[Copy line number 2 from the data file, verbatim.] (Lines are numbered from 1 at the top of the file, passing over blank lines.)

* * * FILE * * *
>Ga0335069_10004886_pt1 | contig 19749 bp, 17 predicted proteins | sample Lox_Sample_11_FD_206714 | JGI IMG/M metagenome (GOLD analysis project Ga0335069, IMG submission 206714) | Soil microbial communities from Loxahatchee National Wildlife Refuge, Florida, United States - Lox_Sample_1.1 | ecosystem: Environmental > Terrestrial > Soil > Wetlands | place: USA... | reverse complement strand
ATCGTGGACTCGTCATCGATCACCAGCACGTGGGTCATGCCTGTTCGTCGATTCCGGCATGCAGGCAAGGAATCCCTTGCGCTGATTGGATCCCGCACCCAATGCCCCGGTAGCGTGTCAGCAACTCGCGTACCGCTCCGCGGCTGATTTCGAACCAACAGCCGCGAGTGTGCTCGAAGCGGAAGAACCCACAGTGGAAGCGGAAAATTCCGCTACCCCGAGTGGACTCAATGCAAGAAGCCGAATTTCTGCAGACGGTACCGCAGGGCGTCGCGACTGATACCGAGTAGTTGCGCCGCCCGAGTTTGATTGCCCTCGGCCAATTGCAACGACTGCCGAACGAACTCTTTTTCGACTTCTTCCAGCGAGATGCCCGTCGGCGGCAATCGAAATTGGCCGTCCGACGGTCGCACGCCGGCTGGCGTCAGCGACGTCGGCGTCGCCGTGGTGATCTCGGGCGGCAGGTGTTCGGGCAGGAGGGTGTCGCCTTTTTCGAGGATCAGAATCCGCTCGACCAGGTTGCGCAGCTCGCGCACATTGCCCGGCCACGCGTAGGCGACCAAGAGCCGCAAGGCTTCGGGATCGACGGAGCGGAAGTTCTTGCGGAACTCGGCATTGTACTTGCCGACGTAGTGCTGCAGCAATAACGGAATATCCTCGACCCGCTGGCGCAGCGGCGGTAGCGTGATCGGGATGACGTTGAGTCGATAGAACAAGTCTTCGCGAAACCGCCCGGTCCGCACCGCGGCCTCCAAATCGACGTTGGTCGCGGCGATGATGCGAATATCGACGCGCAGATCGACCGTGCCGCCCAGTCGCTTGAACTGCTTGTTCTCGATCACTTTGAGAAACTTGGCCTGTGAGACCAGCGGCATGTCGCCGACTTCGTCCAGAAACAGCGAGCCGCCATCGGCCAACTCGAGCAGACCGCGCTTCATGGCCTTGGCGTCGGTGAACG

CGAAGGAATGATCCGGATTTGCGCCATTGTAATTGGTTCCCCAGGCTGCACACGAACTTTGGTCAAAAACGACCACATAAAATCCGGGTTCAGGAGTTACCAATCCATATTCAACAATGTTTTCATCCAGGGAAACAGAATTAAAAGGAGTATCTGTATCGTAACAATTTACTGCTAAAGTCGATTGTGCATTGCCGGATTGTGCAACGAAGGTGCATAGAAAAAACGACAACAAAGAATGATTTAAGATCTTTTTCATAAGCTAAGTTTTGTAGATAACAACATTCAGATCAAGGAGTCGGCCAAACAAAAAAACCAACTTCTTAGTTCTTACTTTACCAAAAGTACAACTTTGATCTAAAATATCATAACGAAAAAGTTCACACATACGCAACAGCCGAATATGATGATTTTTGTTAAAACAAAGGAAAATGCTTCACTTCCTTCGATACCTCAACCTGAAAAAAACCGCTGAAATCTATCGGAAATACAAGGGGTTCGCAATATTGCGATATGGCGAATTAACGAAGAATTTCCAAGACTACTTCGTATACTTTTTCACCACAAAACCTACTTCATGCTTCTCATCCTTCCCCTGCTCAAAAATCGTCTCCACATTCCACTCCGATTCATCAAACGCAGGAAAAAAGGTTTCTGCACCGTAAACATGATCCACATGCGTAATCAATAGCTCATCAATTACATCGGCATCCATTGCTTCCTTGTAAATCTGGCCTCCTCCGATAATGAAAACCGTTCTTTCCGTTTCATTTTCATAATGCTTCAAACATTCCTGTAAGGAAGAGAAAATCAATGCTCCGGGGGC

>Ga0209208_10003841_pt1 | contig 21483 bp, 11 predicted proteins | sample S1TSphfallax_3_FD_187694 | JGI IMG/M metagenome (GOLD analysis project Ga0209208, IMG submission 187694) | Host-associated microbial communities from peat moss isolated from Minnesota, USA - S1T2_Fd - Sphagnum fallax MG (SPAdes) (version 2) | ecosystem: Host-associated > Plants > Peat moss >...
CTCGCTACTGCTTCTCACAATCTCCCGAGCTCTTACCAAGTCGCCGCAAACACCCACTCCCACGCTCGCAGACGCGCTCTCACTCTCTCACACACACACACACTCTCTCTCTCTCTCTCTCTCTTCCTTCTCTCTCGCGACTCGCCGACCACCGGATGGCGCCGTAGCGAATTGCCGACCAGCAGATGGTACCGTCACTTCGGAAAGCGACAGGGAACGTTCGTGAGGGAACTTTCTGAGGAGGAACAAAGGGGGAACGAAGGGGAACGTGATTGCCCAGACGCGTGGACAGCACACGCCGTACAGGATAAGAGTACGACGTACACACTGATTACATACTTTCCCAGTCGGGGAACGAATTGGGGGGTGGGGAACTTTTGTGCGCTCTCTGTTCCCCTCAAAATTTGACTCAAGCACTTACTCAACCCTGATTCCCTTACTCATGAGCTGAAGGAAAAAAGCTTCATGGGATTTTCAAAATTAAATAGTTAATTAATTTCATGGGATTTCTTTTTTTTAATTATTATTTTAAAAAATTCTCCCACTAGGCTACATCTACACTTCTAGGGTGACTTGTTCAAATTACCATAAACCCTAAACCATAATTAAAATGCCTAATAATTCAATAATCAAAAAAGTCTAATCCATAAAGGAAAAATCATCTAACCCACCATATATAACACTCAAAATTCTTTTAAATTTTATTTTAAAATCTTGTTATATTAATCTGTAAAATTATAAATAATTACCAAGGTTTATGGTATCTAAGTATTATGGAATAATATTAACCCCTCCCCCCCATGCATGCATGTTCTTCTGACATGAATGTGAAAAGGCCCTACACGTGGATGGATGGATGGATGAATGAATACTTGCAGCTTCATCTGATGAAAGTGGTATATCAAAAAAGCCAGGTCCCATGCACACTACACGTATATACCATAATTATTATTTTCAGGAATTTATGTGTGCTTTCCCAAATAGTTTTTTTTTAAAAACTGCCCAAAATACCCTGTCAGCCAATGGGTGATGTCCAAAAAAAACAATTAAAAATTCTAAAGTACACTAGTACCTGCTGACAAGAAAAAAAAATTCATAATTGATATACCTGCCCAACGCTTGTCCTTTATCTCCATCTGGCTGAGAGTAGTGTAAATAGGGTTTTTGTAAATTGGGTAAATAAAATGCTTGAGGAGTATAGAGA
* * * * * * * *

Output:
ATCGTGGACTCGTCATCGATCACCAGCACGTGGGTCATGCCTGTTCGTCGATTCCGGCATGCAGGCAAGGAATCCCTTGCGCTGATTGGATCCCGCACCCAATGCCCCGGTAGCGTGTCAGCAACTCGCGTACCGCTCCGCGGCTGATTTCGAACCAACAGCCGCGAGTGTGCTCGAAGCGGAAGAACCCACAGTGGAAGCGGAAAATTCCGCTACCCCGAGTGGACTCAATGCAAGAAGCCGAATTTCTGCAGACGGTACCGCAGGGCGTCGCGACTGATACCGAGTAGTTGCGCCGCCCGAGTTTGATTGCCCTCGGCCAATTGCAACGACTGCCGAACGAACTCTTTTTCGACTTCTTCCAGCGAGATGCCCGTCGGCGGCAATCGAAATTGGCCGTCCGACGGTCGCACGCCGGCTGGCGTCAGCGACGTCGGCGTCGCCGTGGTGATCTCGGGCGGCAGGTGTTCGGGCAGGAGGGTGTCGCCTTTTTCGAGGATCAGAATCCGCTCGACCAGGTTGCGCAGCTCGCGCACATTGCCCGGCCACGCGTAGGCGACCAAGAGCCGCAAGGCTTCGGGATCGACGGAGCGGAAGTTCTTGCGGAACTCGGCATTGTACTTGCCGACGTAGTGCTGCAGCAATAACGGAATATCCTCGACCCGCTGGCGCAGCGGCGGTAGCGTGATCGGGATGACGTTGAGTCGATAGAACAAGTCTTCGCGAAACCGCCCGGTCCGCACCGCGGCCTCCAAATCGACGTTGGTCGCGGCGATGATGCGAATATCGACGCGCAGATCGACCGTGCCGCCCAGTCGCTTGAACTGCTTGTTCTCGATCACTTTGAGAAACTTGGCCTGTGAGACCAGCGGCATGTCGCCGACTTCGTCCAGAAACAGCGAGCCGCCATCGGCCAACTCGAGCAGACCGCGCTTCATGGCCTTGGCGTCGGTGAACG